WHO approves the RTS, S/AS01 Malaria vaccine for roll-out.

Malaria is one of the leading causes of death among children under 5 years in countries where it is endemic. It has notable consequences on the health of pregnant women, infants and young children all over the globe. It is also a major cause of undernutrition in children, leading to the death of 50% of all children under the age of 5 worldwide.  Many pregnant women, over 50 million, are prone to Malaria infection every year resulting in severe maternal anaemia which has dire consequences for babies; resulting in low birth weight and related problems. Malaria also causes the death of over 800,000 children annually in Sub-Saharan Africa.2 

A Malaria infection can be either ‘Uncomplicated’ or ‘Complicated’. Uncomplicated Malaria usually presents with recurring episodes of chills, intense fever and sweating. Other symptoms include persistent headache, malaise, fatigue, body aches, nausea, and vomiting. In complicated Malaria, the disease can progress rapidly resulting in complications such as severe anaemia, respiratory distress, kidney and liver failure, cardiovascular issues, seizures, shock, coma and eventually death. Children and pregnant women are most vulnerable to this disease. Malaria thus places a substantial health and economic burden on countries where it is endemic, with a corresponding effect on the global economy.

In light of this, governments and international organizations have for years collaborated on developing a vaccine for Malaria to help mitigate the effects of this disease. Researchers have been hard at work for many decades now trying to develop a vaccine that is both high in efficacy and also cost-effective. Although it has proved difficult to develop a working vaccine over the years due to the complicated nature of the life cycle of the Plasmodium parasite, recent research has helped improve the knowledge scientists have about the parasite, how it causes the disease and how it interacts with the human immune system.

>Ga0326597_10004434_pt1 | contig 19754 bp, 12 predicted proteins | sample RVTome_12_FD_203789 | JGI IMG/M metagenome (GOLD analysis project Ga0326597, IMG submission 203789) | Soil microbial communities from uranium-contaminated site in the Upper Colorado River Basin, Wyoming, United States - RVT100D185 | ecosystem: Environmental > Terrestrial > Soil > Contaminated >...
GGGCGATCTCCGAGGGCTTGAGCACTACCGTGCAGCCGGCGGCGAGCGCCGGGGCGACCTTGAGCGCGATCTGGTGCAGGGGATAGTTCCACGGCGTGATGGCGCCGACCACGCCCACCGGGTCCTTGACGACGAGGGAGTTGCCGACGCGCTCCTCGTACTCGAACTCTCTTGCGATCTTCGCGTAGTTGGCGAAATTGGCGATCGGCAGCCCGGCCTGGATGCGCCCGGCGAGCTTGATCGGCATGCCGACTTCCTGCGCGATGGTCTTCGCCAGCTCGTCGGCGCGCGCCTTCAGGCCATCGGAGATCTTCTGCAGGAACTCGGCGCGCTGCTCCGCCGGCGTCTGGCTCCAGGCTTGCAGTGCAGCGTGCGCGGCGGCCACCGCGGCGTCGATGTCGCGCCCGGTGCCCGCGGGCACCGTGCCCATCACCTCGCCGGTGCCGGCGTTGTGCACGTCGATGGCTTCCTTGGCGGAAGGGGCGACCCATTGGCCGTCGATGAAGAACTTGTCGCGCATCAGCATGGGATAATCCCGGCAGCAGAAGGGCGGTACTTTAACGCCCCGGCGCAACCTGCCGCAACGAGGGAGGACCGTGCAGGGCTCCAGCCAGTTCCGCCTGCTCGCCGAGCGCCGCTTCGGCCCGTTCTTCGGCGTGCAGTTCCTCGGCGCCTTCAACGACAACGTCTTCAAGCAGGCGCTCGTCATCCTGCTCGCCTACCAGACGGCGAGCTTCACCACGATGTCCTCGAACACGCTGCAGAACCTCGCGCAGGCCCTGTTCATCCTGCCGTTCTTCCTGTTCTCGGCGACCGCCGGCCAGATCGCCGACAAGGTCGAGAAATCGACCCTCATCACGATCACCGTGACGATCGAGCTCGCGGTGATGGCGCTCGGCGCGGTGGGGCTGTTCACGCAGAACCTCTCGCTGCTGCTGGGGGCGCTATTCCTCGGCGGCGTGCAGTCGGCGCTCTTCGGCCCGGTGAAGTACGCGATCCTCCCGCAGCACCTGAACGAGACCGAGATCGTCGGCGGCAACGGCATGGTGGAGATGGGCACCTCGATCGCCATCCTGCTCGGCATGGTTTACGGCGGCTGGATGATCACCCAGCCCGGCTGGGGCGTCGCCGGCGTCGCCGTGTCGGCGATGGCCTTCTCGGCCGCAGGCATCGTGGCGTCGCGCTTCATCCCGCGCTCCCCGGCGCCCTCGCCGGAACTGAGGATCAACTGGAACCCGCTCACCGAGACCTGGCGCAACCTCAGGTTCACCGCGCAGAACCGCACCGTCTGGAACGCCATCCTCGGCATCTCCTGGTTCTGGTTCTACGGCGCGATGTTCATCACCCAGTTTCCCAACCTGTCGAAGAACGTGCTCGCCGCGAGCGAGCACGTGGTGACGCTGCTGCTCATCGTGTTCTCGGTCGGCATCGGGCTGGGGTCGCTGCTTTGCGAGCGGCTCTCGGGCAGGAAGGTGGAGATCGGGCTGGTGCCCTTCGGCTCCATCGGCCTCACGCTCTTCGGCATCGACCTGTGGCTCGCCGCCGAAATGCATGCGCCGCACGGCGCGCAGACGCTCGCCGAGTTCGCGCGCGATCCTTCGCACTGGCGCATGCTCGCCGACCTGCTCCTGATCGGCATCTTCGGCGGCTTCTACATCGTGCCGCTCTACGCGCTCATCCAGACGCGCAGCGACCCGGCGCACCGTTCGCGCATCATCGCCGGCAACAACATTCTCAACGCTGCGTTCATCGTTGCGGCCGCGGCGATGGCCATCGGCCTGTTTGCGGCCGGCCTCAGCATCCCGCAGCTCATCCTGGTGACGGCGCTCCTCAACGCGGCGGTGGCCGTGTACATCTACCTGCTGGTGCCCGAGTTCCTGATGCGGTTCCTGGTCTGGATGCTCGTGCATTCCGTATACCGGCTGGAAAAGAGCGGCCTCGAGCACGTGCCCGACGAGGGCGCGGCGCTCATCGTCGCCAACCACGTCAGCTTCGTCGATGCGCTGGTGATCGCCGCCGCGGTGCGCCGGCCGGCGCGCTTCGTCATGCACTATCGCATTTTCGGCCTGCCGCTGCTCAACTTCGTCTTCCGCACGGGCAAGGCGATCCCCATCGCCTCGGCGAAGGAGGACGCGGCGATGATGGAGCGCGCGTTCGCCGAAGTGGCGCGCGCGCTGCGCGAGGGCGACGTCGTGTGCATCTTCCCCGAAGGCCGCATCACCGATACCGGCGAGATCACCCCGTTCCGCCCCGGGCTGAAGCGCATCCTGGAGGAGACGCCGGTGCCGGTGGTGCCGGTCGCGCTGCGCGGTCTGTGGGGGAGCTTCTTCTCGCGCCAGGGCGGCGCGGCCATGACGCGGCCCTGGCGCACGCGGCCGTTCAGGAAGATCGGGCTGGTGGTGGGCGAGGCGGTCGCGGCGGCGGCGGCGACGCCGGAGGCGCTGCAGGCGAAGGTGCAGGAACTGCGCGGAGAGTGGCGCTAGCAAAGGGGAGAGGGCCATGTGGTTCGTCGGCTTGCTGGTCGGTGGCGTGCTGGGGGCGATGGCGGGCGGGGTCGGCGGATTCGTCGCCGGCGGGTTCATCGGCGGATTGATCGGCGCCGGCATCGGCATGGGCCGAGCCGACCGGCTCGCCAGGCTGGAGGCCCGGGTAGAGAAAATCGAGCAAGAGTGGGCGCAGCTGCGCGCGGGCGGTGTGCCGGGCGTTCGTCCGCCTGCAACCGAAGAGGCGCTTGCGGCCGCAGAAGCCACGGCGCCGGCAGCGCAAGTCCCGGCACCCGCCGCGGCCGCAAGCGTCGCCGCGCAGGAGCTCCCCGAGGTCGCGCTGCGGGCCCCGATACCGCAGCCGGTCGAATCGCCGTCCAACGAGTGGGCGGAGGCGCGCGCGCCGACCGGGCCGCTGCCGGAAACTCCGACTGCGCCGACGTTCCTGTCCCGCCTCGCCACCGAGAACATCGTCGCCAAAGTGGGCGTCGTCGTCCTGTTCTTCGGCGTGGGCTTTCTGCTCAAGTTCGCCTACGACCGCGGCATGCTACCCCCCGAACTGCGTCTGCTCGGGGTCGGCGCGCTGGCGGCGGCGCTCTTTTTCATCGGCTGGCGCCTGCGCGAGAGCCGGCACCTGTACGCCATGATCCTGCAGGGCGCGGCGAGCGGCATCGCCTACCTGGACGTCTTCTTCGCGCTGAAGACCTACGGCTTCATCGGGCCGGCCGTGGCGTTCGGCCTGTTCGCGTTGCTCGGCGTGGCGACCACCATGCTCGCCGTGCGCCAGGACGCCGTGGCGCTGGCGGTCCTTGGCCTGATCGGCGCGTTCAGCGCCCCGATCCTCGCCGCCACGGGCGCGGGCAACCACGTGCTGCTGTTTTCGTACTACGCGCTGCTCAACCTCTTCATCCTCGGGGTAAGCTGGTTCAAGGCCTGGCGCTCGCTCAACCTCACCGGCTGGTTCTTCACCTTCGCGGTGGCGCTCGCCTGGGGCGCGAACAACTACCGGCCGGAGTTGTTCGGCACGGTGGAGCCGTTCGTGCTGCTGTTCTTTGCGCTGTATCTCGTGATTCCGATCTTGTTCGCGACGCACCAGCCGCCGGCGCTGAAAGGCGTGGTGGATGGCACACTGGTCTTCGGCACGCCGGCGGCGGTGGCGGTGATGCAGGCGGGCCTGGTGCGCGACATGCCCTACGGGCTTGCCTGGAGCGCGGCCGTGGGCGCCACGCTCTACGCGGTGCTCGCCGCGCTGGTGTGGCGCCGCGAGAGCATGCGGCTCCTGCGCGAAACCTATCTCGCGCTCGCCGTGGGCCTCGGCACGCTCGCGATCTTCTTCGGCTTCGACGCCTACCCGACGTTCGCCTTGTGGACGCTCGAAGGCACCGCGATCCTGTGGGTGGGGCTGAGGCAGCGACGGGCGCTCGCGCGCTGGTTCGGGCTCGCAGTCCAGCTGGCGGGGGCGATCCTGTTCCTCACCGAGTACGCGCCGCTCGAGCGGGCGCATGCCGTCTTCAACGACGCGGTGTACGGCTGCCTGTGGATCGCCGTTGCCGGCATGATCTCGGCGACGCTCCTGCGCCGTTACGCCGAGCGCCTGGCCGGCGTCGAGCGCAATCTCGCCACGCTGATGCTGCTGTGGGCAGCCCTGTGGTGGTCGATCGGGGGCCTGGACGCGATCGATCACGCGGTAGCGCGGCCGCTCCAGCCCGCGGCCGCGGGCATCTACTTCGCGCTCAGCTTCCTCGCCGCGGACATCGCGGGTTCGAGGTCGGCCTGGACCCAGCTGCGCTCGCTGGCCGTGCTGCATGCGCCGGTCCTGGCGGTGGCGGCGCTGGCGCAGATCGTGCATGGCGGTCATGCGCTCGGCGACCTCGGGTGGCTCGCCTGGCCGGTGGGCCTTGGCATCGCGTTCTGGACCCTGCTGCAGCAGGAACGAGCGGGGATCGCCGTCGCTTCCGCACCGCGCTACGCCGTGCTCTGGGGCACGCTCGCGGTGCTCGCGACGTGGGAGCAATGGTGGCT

Vaccine development and trials

Over the last decade, the completion of several genome projects related to Malaria has marked the beginning of a new generation of Malaria research. Researchers have sequenced the genomes of some Anopheles mosquito species, including the Anopheles gambiae mosquito, which is a major vector in the transmission of the disease. Scientists have also sequenced Plasmodium falciparum, the deadliest Malaria parasite, and Plasmodium vivax, the most widespread Malaria parasite. 4, 5 This has advanced the development of vaccines that have shown promise with an efficacy range of 30% to 65.9%.6

Recent breakthroughs in research has led to the development of a vaccine preparation for Malaria with up to a 50% efficacy. This is the RTS, S vaccine. It is designed to prevent the parasite from infecting the liver, thereby stopping the parasite from maturing, multiplying and causing illness. This vaccine is the result of 30 years of research and development by GlaxoSmithKline (GSK) and through a partnership with Programme for Appropriate Technology in Health (PATH), with support from a network of African research institutions. The Bill & Melinda Gates Foundation also provided catalytic funding for the late-stage development of RTS, S between 2001 and 2015.6,7 The vaccine has gone through several trial stages. The phase 3 trial stage was completed in 2014 involving over 15,000 infants across 11 sites in 7 African countries. The most recent trial phase started in 2019 covering 3 main countries; Ghana, Kenya and Malawi led by the ministries of Health of Ghana, Kenya and Malawi.6 The trials revealed that RTS, S/AS01 has the following positive profile: